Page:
As a set, there's an absence of some perhaps expected big hits, as always was the way – and the revival of “Regret”, which gets only its second live airing in a number of years. Aside from this, 20 of the bands 31 singles don't get played. “Academic” and “Superheated” get played for the first time in the UK, and “Crystal” is brought back after an absence. For setlist watchers, it's somewhat predictable with around half the same songs in roughly the same place as Brixton in November.

But predictable isn't always bad. We align to films, politics, bands because we know the promise and the qualities we expect, and really, what we mean is.. consistent. The first half of the set is largely made of songs from the new album and deep LP cuts ; around half an hour in, the mood changes – subtly – from the measured “Your Silent Face” to a slow, gradual ascent to ecstasy – first with the Chic-via-Giorgio-Moroder grooves of “Tutti Frutti” and “People On The High Line” - before a gradual move up the leaderboard. “Bizarre Love Triangle” and “Waiting For The Sirens Call” are played in their full 12” glory, bouncing like happy disco puppies – though the latter has been a fixture of setlists for a very long time, and probably needs rest. New material is slotted in elegantly (“Plastic” is the best single New Order song in probably 20 years. Then again, so is “Singularity”), and received keenly ; perhaps dispensing with the common knowledge that the past was always better than the present.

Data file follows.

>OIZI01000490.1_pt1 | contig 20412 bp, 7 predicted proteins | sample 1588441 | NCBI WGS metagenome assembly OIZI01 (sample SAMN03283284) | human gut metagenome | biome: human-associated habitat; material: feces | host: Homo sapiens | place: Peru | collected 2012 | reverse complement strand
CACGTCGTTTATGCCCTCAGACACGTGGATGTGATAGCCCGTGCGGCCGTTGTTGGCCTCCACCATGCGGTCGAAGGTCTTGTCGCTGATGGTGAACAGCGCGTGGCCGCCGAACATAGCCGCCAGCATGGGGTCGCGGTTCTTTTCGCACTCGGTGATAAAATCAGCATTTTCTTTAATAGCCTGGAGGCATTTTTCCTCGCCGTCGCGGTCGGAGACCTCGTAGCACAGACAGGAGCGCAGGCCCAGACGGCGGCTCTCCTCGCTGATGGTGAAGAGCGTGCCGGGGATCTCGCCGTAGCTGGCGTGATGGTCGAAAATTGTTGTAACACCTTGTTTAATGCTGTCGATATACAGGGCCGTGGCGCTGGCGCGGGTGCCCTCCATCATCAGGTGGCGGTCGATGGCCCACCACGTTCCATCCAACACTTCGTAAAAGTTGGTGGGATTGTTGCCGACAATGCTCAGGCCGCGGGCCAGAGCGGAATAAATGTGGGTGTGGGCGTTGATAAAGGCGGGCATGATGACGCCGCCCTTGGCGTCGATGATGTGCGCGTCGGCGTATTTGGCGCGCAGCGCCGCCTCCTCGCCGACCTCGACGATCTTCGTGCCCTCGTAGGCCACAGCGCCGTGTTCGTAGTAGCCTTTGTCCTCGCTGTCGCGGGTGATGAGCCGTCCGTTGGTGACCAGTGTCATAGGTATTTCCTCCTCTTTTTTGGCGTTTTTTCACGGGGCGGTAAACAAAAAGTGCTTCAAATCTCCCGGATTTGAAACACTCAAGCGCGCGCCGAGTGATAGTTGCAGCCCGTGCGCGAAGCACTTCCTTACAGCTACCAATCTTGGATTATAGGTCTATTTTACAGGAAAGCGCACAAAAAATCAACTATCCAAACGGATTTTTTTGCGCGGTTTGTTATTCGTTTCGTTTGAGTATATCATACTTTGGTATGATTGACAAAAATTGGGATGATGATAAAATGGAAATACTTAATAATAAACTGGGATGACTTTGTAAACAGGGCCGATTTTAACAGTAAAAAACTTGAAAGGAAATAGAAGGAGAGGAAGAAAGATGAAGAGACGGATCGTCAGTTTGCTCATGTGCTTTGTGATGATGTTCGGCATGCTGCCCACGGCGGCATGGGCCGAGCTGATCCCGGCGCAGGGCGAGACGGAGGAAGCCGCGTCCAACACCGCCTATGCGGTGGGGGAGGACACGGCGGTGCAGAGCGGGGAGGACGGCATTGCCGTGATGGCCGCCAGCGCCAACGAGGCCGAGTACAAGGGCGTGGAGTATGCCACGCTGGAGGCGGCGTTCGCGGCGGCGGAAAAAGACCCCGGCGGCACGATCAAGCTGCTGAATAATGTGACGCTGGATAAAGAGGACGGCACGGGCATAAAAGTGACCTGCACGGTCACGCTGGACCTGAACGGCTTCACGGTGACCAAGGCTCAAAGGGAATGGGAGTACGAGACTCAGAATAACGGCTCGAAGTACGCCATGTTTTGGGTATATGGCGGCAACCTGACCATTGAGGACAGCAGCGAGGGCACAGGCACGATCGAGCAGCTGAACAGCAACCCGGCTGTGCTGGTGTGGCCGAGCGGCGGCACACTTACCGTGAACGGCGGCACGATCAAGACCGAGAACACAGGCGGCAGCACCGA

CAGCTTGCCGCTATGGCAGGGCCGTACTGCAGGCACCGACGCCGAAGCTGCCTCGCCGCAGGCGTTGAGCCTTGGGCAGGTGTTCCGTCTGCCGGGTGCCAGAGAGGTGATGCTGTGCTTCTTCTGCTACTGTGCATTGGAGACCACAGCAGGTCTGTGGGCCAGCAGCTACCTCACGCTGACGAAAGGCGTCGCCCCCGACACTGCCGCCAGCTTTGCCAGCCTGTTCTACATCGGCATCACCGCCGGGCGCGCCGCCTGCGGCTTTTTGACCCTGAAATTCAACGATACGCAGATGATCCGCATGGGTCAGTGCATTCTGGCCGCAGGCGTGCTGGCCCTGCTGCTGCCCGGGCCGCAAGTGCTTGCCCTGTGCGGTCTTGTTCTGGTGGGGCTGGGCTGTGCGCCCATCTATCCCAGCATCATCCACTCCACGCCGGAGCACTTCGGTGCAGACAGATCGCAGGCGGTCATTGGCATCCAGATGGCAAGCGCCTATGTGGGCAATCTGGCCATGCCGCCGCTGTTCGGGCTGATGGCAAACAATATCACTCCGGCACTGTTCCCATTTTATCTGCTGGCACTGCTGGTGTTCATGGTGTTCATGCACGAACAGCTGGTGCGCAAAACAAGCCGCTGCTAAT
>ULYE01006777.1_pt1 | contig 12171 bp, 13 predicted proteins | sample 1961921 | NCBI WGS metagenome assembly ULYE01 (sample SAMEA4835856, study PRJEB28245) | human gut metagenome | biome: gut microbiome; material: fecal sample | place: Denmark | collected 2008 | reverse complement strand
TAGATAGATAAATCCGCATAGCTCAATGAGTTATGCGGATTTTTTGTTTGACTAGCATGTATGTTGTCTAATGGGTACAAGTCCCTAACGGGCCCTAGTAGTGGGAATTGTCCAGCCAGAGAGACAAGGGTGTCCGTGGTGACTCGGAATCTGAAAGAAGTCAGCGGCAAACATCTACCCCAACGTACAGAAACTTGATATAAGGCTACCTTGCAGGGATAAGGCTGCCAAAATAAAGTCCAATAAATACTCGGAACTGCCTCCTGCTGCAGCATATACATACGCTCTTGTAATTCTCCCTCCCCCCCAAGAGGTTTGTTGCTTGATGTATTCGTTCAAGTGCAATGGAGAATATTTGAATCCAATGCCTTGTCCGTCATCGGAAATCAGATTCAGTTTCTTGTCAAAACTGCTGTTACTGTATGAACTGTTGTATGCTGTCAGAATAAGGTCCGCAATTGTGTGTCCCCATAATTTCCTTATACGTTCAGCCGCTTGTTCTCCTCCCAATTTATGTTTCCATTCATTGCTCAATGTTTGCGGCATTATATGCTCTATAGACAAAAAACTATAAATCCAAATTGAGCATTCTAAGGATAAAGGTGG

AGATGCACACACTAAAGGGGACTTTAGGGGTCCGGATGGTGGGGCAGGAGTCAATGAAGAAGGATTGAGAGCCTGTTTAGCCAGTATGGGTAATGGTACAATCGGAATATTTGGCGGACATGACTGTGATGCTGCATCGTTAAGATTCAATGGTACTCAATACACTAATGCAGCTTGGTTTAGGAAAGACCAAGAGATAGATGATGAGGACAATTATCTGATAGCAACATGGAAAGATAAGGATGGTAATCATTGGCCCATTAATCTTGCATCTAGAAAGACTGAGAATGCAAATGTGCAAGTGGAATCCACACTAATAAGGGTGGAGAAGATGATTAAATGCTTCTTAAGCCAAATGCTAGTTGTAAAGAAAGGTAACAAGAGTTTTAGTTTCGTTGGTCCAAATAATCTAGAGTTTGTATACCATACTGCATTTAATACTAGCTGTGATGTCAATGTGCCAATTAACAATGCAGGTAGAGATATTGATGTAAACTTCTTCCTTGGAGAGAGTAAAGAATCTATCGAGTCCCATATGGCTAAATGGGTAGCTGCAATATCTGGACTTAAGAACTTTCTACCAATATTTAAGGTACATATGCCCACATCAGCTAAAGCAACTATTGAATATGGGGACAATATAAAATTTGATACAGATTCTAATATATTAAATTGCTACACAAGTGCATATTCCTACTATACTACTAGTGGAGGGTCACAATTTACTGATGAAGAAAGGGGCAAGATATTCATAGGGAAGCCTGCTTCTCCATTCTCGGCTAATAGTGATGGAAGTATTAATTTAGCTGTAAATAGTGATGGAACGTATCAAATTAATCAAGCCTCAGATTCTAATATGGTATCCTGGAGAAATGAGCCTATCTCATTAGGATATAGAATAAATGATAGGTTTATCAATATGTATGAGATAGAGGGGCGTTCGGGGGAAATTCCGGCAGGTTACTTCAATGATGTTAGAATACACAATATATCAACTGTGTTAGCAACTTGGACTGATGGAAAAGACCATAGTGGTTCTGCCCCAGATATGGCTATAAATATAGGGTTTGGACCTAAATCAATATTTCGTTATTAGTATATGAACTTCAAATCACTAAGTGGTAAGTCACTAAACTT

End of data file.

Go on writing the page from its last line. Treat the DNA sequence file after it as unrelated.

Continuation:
But when the present sounds this good, why think about it? There's huge wodges of lasers and fantastic lights, or the songs, oh the songs, the relentless pounding beats of perfect drum machines, the swooping strings and the way a stuffy classical concert hall gets transformed into a middle-aged/pensioner disco. Or the way that the crowd aren't quite as insanely bugnuts as the first time I saw them in a Manchester club twenty years ago.

Which is effortlessly re-created by a nostalgic climax : “The Perfect Kiss”, “True Faith”, “Temptation” and “Blue Monday” are all played back-to-back. If you told me in 1994 that I'd still be doing this, seeing that, and being here watching those songs played by the band that made them, in 2016, I would have been so happy about it you wouldn't believe it.

It ends with current LP closer “Superheated” ; presumably chosen for the chorus refrain of “It's Over, It's Over.”, which is both somewhat deflating for the previous two hours of euphoria, and ill placed ; it serves as a epilogue, not a climax, and the joyous celebration of the best New Order gigs is somewhat diluted. Unlike other bands of their age, made of ever changing lineups, useless albums, woefully predictable setlists of the same 17 songs that never change, New Order are no nostalgia act. What a beautiful future it could have been.

Singularity
Regret­
Academic
Crystal
586
Restless
Your Silent Face
Tutti Frutti
People On The High Line
Bizarre Love Triangle
Waiting For The Sirens Call
Plastic
The Perfect Kiss
True Faith
Temptation
Blue Monday
Love Will Tear Us Apart
Superheated